• I want to exercise on beaches and in parks.

  • I want to be surrounded by creative people.

  • I want to live in a community that has more year-round produce.

  • I want to be closer to a community that shares my core values and beliefs.

So, I moved to Los Angeles.

Acting on the clarity that came from this process is what I call pouring the foundation of my life. Through this meticulous process, I created the blueprint of the lifestyle that I want to live within each day of my life. In the same way that I previously addressed my rock bottom, this is me addressing, “What do I want each day of my life to look like? How simple can I make my happiness?

For the visual reader, imagine a plot of land. You are going to build a home on it. Prior to building the home, you will pour a foundation. This foundation is how you want to live your life. Think of this. How would you like to live each day? Where do you truly want to be investing your time and energy? Get specific. Is it in a car to and from work for 45 minutes daily? Is it at events you don’t care for? Is it having tea with friends? Is it compromising your true desires because you don’t have the courage to make a bold decision, or maybe you don’t know how? Once you answer these questions you can pour your foundation and begin to build your home. Your life.

This foundation is so important for me because for the years prior, I was attempting to build rooms meant for a second floor, or renting a room in someone else’s home. I wasn’t being intentional about deciding how I wanted to live.

In this process, you may have noticed that I failed to mention “work”. Too often, we define ourselves by our work. It’s the second question we’re asked after our name, “So what do you do?” If I were to ask you, “who are you?” would you say: Son or daughter of so and so? Believer of this? Practicer of that? Or would you default to your name, where you are from and what you do? “Do” meaning where you show up during the week in order to be paid every two weeks. The definition of who we are cannot be limited to the actions that generate income. I didn’t want to work to support a lifestyle. I wanted to create a lifestyle and then discover where “work” as we know it fits in.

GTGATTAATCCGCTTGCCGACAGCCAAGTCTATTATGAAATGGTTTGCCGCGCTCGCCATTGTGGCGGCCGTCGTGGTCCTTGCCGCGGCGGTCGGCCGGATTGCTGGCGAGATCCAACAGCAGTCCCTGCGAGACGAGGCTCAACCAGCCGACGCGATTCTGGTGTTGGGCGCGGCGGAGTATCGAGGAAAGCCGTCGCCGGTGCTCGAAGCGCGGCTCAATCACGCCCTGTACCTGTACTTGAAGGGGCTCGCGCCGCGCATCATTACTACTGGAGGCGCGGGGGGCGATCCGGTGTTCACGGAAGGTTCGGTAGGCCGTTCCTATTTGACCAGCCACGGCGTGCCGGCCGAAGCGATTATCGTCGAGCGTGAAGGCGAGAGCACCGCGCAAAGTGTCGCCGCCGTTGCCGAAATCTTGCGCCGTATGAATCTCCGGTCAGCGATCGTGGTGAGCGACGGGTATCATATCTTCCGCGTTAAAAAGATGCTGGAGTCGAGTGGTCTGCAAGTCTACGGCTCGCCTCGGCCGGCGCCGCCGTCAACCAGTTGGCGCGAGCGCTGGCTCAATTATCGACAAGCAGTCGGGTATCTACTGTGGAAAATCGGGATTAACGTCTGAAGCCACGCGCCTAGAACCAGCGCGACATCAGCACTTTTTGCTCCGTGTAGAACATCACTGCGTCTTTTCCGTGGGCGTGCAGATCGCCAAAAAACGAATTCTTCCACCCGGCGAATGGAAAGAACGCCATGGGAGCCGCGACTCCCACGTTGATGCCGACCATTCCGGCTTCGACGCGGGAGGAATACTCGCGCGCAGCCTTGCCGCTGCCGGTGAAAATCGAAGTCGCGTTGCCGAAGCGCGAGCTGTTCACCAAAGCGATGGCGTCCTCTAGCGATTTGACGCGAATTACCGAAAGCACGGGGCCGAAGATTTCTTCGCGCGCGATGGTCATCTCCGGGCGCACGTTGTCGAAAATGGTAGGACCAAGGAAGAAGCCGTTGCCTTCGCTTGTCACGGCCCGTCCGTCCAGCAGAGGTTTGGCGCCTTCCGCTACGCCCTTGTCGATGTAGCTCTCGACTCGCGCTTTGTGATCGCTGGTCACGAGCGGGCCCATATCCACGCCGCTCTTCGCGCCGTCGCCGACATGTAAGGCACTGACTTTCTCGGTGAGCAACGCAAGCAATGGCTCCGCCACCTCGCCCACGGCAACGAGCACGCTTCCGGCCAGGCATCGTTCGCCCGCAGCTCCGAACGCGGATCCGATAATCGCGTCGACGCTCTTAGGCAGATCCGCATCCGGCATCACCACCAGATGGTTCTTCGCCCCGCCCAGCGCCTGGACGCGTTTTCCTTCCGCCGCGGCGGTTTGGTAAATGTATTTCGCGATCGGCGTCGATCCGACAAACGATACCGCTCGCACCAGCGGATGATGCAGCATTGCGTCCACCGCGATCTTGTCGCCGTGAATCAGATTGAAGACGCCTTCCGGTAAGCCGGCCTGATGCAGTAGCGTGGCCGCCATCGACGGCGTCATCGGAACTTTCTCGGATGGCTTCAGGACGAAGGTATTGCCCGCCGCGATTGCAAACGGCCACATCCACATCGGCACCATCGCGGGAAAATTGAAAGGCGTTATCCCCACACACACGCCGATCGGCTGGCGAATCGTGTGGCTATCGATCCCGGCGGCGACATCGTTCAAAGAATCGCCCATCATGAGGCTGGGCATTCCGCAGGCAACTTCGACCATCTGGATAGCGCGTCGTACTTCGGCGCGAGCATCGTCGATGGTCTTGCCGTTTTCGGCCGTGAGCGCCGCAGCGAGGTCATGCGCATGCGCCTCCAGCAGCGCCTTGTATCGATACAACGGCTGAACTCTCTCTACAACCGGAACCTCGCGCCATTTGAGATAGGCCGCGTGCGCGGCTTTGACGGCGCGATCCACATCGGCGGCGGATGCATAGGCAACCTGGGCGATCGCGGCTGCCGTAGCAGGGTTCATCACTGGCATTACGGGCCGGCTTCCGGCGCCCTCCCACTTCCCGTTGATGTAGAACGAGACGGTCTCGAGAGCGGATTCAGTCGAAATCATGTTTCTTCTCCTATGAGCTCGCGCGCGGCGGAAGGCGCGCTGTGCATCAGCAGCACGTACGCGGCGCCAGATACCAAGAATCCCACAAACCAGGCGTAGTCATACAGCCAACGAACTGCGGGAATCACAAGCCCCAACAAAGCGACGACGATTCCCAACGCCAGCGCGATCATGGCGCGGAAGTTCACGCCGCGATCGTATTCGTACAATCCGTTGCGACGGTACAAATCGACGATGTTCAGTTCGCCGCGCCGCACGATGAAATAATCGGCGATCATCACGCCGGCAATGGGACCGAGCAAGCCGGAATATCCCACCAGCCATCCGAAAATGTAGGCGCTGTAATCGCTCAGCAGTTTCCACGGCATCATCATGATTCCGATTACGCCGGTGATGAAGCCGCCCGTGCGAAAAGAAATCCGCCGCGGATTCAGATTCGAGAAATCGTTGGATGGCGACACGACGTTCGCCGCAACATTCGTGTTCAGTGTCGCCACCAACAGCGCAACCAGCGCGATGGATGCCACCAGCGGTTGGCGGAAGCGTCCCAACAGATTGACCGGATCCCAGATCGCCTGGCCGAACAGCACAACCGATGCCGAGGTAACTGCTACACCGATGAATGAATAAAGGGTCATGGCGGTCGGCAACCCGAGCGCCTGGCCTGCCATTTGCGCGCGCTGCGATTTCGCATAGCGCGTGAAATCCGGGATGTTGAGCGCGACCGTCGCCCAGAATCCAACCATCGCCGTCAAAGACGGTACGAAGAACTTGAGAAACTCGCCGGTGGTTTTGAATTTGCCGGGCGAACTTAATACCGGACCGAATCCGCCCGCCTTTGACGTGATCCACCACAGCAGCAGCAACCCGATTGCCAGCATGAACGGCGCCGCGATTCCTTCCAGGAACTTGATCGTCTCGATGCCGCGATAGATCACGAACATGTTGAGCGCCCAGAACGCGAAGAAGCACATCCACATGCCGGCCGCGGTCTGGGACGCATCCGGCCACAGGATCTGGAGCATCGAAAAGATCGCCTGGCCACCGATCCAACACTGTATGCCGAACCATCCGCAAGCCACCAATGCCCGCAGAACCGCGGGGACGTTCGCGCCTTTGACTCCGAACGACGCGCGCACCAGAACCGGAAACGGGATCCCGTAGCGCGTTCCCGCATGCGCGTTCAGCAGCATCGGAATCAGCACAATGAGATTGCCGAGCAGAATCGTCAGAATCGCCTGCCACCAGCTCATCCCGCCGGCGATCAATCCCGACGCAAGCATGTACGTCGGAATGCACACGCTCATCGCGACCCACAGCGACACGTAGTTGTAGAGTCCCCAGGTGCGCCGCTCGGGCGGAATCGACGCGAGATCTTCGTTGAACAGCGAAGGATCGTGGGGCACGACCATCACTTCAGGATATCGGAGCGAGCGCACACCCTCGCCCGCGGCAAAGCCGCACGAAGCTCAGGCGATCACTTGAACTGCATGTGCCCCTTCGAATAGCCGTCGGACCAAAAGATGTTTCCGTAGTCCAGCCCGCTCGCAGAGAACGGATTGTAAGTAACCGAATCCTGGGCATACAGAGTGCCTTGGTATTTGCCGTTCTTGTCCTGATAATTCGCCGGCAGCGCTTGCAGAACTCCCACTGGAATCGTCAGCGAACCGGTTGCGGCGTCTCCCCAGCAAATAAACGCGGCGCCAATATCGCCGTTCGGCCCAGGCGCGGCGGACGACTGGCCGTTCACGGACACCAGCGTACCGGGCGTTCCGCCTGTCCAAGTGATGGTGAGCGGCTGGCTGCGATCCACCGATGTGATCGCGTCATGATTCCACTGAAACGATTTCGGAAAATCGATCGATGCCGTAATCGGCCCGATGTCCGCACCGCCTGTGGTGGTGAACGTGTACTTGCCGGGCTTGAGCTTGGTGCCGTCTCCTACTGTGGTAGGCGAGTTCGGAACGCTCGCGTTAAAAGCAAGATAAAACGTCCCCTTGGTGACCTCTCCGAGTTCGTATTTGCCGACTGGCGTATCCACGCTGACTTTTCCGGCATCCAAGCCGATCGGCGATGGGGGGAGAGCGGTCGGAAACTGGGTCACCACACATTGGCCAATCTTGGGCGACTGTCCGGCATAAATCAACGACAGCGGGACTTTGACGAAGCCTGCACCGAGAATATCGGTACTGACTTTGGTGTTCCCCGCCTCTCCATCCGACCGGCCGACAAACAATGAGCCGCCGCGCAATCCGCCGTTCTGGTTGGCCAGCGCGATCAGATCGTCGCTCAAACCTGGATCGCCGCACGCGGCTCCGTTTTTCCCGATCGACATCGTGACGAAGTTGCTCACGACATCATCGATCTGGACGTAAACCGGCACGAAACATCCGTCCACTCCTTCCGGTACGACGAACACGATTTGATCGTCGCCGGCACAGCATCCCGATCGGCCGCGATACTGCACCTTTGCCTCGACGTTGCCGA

What is important for me with work is to design my life in such a way that keeps me creative. To read and write more. To be involved in wellness. So I launched brands and events and began to write. Again, I returned to the question: “What will I enjoy doing for now and for life? What are the projects and bodies of work that I wish to add to my portfolio right now even if they generate little income? Will I be satisfied?” I know what failure would look like for me, but I also don’t fail. I won’t fail. I’ve replaced the word “fail” with “learn”. Each time we innovate, each time we try, and it does not return the desired outcome, we are not failing. Better, we are learning. It’s this definition that propels me to either continue investing in myself or to learn. It is not that I reject a more traditional lifestyle, it’s that for a long time I wasn’t choosing myself. Now, and every day forward, I become more comfortable choosing myself. It’s as if a doormat in my home reads “I will no longer compromise for a paycheck.”